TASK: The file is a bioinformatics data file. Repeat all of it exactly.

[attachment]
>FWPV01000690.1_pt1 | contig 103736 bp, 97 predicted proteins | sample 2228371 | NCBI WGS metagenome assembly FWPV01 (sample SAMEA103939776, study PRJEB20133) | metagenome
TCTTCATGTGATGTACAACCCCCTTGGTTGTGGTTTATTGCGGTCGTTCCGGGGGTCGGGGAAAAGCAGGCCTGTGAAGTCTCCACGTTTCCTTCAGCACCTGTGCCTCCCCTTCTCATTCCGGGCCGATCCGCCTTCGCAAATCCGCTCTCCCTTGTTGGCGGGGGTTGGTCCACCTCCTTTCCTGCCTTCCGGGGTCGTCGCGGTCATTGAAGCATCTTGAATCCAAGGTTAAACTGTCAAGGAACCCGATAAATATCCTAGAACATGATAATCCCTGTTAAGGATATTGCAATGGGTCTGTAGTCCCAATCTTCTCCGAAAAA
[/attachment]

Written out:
>FWPV01000690.1_pt1 | contig 103736 bp, 97 predicted proteins | sample 2228371 | NCBI WGS metagenome assembly FWPV01 (sample SAMEA103939776, study PRJEB20133) | metagenome
TCTTCATGTGATGTACAACCCCCTTGGTTGTGGTTTATTGCGGTCGTTCCGGGGGTCGGGGAAAAGCAGGCCTGTGAAGTCTCCACGTTTCCTTCAGCACCTGTGCCTCCCCTTCTCATTCCGGGCCGATCCGCCTTCGCAAATCCGCTCTCCCTTGTTGGCGGGGGTTGGTCCACCTCCTTTCCTGCCTTCCGGGGTCGTCGCGGTCATTGAAGCATCTTGAATCCAAGGTTAAACTGTCAAGGAACCCGATAAATATCCTAGAACATGATAATCCCTGTTAAGGATATTGCAATGGGTCTGTAGTCCCAATCTTCTCCGAAAAA